You can easily re-create the highlights by opening the book page or article, selecting the text, and clicking “Highlight.”

Citations (0)
Some of your citations are legacy items.

Any citation created before July 30, 2012 will labeled as a “Cited page.” New citations will be saved as cited passages, pages or articles.

We also added the ability to view new citations from your projects or the book or article where you created them.

Notes (0)
Bookmarks (0)

You have no saved items from this article

Project items include:
  • Saved book/article
  • Highlights
  • Quotes/citations
  • Notes
  • Bookmarks
Notes
Cite this article

Cited article

Style
Citations are available only to our active members.
Sign up now to cite pages or passages in MLA, APA and Chicago citation styles.

(Einhorn, 1992, p. 25)

(Einhorn 25)

1

1. Lois J. Einhorn, Abraham Lincoln, the Orator: Penetrating the Lincoln Legend (Westport, CT: Greenwood Press, 1992), 25, http://www.questia.com/read/27419298.

Cited article

Fifteen Years after the Federal Sentencing Revolution: How Mandatory Minimums Have Undermined Effective and Just Narcotics Sentencing
Settings

Settings

Typeface
Text size Smaller Larger Reset View mode
Search within

Search within this article

Look up

Look up a word

  • Dictionary
  • Thesaurus
Please submit a word or phrase above.
Print this page

Print this page

Why can't I print more than one page at a time?

Full screen

matching results for page

Cited passage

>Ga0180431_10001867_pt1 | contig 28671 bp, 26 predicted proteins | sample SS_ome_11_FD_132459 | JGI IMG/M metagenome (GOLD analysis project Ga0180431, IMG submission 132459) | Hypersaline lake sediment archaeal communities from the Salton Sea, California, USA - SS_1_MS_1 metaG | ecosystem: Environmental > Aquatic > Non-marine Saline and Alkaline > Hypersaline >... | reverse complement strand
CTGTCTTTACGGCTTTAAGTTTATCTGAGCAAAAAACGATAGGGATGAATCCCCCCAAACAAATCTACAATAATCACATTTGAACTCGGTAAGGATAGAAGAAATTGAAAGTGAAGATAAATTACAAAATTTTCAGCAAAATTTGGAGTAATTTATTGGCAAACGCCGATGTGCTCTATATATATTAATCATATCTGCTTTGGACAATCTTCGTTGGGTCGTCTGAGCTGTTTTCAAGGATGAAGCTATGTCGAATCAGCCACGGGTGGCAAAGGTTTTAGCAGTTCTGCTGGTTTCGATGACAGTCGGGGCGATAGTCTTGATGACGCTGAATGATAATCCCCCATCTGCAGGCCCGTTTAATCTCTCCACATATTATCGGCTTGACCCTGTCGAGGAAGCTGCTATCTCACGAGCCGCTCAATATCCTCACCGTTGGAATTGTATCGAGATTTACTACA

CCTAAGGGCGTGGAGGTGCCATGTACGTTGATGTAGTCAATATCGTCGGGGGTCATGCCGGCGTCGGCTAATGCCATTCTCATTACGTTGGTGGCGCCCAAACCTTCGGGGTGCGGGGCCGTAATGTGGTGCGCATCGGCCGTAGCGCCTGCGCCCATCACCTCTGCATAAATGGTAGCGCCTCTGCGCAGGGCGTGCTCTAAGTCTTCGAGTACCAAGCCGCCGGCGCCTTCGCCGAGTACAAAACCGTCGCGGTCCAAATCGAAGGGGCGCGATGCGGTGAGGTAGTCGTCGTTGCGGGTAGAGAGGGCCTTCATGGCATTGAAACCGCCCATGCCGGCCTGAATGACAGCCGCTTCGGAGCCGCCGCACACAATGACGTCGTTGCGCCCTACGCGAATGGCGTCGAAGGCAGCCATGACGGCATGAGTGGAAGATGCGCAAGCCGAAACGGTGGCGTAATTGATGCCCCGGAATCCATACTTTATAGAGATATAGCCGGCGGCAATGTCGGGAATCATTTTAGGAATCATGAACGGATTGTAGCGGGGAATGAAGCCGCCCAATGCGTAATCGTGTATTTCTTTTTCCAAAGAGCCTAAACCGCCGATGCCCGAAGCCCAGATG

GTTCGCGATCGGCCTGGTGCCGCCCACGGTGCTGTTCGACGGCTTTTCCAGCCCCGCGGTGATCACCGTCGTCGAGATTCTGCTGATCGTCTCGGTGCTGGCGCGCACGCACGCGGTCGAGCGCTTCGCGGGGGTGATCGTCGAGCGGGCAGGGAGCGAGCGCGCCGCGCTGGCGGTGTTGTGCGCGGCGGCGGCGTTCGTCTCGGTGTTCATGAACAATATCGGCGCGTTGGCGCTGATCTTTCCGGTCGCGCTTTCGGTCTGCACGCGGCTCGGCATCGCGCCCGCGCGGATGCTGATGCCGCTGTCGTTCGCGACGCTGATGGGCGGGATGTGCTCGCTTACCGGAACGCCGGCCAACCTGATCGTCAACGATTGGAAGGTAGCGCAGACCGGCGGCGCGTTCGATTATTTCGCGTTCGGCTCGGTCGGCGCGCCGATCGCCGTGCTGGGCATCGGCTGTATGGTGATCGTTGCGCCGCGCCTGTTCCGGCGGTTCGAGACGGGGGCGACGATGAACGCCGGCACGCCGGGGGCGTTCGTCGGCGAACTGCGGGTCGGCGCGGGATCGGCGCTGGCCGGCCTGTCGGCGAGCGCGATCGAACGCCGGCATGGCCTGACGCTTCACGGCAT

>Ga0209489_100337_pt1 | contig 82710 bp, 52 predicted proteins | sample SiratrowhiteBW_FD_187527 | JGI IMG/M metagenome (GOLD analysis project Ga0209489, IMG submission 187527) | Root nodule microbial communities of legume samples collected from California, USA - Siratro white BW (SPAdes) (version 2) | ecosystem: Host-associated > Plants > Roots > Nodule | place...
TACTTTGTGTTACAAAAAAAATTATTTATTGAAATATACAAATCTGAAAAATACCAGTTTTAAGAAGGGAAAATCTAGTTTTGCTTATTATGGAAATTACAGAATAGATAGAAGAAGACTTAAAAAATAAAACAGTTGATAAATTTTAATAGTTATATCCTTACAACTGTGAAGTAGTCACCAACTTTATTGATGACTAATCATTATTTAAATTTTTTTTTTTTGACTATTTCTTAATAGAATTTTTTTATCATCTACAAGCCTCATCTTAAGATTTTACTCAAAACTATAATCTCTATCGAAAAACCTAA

Style
Citations are available only to our active members.
Sign up now to cite pages or passages in MLA, APA and Chicago citation styles.

"Portraying himself as an honest, ordinary person helped Lincoln identify with his audiences." (Einhorn, 1992, p. 25).

"Portraying himself as an honest, ordinary person helped Lincoln identify with his audiences." (Einhorn 25)

"Portraying himself as an honest, ordinary person helped Lincoln identify with his audiences."1

1. Lois J. Einhorn, Abraham Lincoln, the Orator: Penetrating the Lincoln Legend (Westport, CT: Greenwood Press, 1992), 25, http://www.questia.com/read/27419298.

Cited passage

Welcome to the new Questia Reader

The Questia Reader has been updated to provide you with an even better online reading experience.  It is now 100% Responsive, which means you can read our books and articles on any sized device you wish.  All of your favorite tools like notes, highlights, and citations are still here, but the way you select text has been updated to be easier to use, especially on touchscreen devices.  Here's how:

1. Click or tap the first word you want to select.
2. Click or tap the last word you want to select.

OK, got it!

Thanks for trying Questia!

Please continue trying out our research tools, but please note, full functionality is available only to our active members.

Your work will be lost once you leave this Web page.

For full access in an ad-free environment, sign up now for a FREE, 1-day trial.

Already a member? Log in now.